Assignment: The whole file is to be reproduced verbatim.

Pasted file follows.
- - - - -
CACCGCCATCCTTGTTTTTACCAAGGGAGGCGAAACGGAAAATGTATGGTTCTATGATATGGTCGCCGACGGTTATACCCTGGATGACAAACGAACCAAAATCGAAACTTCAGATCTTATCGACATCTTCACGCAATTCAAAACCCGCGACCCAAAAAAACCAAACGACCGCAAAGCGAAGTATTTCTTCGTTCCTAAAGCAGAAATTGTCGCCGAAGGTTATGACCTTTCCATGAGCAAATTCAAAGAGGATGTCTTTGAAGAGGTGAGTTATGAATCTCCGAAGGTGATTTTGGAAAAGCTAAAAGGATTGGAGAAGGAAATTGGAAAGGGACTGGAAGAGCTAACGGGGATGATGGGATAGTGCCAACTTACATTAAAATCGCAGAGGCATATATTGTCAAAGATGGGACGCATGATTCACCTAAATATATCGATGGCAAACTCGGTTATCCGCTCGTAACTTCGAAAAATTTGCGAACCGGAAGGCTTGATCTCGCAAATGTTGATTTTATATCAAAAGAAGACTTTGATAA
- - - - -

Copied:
CACCGCCATCCTTGTTTTTACCAAGGGAGGCGAAACGGAAAATGTATGGTTCTATGATATGGTCGCCGACGGTTATACCCTGGATGACAAACGAACCAAAATCGAAACTTCAGATCTTATCGACATCTTCACGCAATTCAAAACCCGCGACCCAAAAAAACCAAACGACCGCAAAGCGAAGTATTTCTTCGTTCCTAAAGCAGAAATTGTCGCCGAAGGTTATGACCTTTCCATGAGCAAATTCAAAGAGGATGTCTTTGAAGAGGTGAGTTATGAATCTCCGAAGGTGATTTTGGAAAAGCTAAAAGGATTGGAGAAGGAAATTGGAAAGGGACTGGAAGAGCTAACGGGGATGATGGGATAGTGCCAACTTACATTAAAATCGCAGAGGCATATATTGTCAAAGATGGGACGCATGATTCACCTAAATATATCGATGGCAAACTCGGTTATCCGCTCGTAACTTCGAAAAATTTGCGAACCGGAAGGCTTGATCTCGCAAATGTTGATTTTATATCAAAAGAAGACTTTGATAA